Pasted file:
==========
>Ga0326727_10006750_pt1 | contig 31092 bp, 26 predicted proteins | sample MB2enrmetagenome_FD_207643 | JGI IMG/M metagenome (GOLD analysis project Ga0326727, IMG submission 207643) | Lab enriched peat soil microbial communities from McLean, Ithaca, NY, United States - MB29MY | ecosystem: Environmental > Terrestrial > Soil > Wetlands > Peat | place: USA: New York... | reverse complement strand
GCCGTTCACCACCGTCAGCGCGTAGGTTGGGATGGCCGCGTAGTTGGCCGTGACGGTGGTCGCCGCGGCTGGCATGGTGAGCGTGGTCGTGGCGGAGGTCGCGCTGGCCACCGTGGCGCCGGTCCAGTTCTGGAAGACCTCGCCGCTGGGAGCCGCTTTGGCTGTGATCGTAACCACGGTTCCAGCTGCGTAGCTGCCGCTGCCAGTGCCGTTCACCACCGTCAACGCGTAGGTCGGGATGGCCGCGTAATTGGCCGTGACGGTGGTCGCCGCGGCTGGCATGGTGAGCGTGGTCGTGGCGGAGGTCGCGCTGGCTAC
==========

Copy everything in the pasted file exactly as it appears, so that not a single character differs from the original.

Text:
>Ga0326727_10006750_pt1 | contig 31092 bp, 26 predicted proteins | sample MB2enrmetagenome_FD_207643 | JGI IMG/M metagenome (GOLD analysis project Ga0326727, IMG submission 207643) | Lab enriched peat soil microbial communities from McLean, Ithaca, NY, United States - MB29MY | ecosystem: Environmental > Terrestrial > Soil > Wetlands > Peat | place: USA: New York... | reverse complement strand
GCCGTTCACCACCGTCAGCGCGTAGGTTGGGATGGCCGCGTAGTTGGCCGTGACGGTGGTCGCCGCGGCTGGCATGGTGAGCGTGGTCGTGGCGGAGGTCGCGCTGGCCACCGTGGCGCCGGTCCAGTTCTGGAAGACCTCGCCGCTGGGAGCCGCTTTGGCTGTGATCGTAACCACGGTTCCAGCTGCGTAGCTGCCGCTGCCAGTGCCGTTCACCACCGTCAACGCGTAGGTCGGGATGGCCGCGTAATTGGCCGTGACGGTGGTCGCCGCGGCTGGCATGGTGAGCGTGGTCGTGGCGGAGGTCGCGCTGGCTAC